Experts have become increasingly concerned about the effect of climate change on emperor penguins after some of the largest colonies have failed to produce chicks in almost three years. Iranian architect
The upper portion provides a man-made replacement for the penguins’ shrinking natural habitat of the Antarctic ice shelves. In the new igloos, penguins can continue to lay their eggs and huddle together to warm the eggs without fear that the structure will melt before the chicks can survive without the shelter. Imagery produced for the competition shows penguins huddled together in the igloos in a spiral organization. This natural formation of penguins provided the design inspiration for Navidi’s upper igloo.
Meanwhile, the lower structure attempts to undo some of the environmental damage that created a need for human intervention in the first place. The crater-filled and inverted igloo is based on the design of a sea sponge and is connected to a swinging underwater pendulum. When the pendulum is moved by waves, electricity is generated and used to cool the area.
By cooling the water in melting areas, Navidi hopes that his proposal would help manage the rapidly melting polar ice. He also designed these lower structures as independent elements that can detach from the temporary penguin homes. He imagines that these elements may be moved to areas that need more assistance in managing melting ice.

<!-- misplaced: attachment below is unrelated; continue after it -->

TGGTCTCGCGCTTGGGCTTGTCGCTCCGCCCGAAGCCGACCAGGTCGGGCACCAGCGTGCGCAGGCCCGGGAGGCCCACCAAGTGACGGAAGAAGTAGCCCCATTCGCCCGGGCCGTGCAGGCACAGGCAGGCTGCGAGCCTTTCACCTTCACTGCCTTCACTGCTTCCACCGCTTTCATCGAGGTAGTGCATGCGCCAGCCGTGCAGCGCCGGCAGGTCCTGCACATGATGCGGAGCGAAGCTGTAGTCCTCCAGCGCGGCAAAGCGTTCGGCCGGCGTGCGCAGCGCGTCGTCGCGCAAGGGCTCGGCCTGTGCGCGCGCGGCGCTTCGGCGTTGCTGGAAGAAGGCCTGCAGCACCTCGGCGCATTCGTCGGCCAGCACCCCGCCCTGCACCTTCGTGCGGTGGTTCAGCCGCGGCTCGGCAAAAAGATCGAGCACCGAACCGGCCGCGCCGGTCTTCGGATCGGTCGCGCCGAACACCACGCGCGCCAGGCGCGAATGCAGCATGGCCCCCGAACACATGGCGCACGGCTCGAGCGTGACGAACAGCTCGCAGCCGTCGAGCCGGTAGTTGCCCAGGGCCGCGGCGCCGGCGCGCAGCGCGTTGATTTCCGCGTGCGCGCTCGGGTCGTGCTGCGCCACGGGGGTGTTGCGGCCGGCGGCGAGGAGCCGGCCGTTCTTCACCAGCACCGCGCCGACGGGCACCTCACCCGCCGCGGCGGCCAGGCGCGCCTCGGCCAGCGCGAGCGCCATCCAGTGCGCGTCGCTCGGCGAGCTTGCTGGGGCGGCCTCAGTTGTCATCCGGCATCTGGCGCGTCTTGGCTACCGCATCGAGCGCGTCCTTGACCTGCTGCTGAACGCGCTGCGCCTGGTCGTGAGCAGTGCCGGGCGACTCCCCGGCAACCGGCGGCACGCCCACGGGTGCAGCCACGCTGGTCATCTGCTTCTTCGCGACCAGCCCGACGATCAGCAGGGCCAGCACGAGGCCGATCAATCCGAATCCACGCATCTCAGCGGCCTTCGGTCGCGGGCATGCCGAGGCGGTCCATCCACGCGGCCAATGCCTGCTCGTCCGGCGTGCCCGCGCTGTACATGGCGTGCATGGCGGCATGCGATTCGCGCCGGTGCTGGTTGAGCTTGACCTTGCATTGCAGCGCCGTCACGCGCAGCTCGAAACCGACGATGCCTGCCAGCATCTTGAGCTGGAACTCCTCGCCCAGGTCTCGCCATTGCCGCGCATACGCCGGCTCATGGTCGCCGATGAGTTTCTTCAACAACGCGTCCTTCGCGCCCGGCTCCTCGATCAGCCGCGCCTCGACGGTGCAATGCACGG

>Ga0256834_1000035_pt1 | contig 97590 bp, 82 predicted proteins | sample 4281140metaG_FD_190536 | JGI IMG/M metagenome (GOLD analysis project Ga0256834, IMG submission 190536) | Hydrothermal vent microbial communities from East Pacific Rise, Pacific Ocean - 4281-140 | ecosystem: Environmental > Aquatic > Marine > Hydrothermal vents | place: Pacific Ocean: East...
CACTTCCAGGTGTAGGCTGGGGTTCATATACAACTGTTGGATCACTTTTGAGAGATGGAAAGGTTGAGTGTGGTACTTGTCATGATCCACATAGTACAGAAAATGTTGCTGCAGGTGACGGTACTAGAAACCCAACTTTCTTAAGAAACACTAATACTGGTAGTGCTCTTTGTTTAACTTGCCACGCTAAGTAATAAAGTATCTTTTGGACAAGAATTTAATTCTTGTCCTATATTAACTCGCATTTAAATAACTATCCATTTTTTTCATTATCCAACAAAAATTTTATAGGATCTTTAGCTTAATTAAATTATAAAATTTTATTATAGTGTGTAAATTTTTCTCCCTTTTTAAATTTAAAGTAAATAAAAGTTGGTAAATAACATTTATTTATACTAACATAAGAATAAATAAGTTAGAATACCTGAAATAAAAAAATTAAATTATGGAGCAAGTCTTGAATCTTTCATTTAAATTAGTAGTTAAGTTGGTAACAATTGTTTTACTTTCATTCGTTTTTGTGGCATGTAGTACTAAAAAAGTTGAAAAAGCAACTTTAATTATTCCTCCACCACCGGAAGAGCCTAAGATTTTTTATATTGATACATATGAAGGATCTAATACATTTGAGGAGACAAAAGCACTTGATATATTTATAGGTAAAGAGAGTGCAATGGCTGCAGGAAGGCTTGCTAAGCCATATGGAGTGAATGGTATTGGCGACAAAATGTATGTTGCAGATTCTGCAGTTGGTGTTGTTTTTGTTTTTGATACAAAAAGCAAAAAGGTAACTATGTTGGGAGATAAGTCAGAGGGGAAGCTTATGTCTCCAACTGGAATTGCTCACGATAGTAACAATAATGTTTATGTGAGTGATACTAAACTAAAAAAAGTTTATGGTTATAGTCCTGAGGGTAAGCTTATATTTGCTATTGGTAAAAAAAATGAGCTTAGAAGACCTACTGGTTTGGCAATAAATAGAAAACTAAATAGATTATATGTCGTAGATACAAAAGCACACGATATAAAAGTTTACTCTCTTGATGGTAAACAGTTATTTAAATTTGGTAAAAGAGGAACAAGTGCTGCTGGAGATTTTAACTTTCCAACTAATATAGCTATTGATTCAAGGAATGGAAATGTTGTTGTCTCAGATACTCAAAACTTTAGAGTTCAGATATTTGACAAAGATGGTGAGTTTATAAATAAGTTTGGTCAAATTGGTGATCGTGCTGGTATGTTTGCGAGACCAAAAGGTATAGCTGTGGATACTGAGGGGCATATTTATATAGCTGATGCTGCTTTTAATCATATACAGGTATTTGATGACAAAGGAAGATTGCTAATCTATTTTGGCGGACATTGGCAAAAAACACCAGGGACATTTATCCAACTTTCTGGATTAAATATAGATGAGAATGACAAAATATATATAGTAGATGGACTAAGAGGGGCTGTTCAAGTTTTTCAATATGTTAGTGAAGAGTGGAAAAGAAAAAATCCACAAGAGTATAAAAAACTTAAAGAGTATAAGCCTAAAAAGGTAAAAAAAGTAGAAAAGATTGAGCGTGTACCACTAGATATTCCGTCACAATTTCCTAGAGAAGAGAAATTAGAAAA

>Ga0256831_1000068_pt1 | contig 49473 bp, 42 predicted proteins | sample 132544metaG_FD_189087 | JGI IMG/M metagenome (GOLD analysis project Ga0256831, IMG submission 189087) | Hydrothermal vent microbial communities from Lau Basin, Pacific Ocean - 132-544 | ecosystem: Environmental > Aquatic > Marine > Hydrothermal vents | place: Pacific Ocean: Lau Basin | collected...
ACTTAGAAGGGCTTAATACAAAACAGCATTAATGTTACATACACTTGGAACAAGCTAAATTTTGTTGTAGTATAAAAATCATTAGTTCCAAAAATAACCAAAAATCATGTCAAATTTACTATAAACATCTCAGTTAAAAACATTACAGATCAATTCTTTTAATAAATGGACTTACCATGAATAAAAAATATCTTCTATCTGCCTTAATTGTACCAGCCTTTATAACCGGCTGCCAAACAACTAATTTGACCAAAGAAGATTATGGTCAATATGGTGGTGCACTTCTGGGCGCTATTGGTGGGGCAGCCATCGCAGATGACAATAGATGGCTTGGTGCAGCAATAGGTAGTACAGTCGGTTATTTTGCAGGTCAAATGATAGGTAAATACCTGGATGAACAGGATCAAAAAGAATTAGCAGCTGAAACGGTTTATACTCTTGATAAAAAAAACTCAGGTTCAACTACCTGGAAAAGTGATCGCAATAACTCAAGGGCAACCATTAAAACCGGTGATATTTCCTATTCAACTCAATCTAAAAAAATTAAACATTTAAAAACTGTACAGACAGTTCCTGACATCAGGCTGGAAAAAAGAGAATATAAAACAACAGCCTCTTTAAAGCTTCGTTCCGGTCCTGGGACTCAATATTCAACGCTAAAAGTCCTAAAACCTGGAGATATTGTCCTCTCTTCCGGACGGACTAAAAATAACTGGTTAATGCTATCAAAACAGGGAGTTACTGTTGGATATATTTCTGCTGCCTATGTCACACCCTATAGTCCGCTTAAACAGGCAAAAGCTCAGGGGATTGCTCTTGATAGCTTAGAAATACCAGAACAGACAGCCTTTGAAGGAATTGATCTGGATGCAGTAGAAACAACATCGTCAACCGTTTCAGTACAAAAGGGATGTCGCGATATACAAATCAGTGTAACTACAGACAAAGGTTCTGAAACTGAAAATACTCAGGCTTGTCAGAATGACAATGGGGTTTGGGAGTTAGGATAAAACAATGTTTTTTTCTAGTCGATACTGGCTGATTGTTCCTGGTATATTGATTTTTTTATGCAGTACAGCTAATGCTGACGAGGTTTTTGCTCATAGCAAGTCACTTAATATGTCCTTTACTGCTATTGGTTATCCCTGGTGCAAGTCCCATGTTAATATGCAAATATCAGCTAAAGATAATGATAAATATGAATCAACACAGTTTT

Though the Penguin Protection System is still a conceptual project, it demonstrates the intersection between environmental sciences and the built world—an important area that may become more relevant to architects and designers as climate change threatens our natural world.
Sajjad Navidi’s Penguin Protection System aims to address polar ice melt while creating a habitat for penguins to breed in a declining natural environment.
The two-part system is split vertically with an upper igloo shape that serves the penguins and an under-water shell that cools the surrounding water.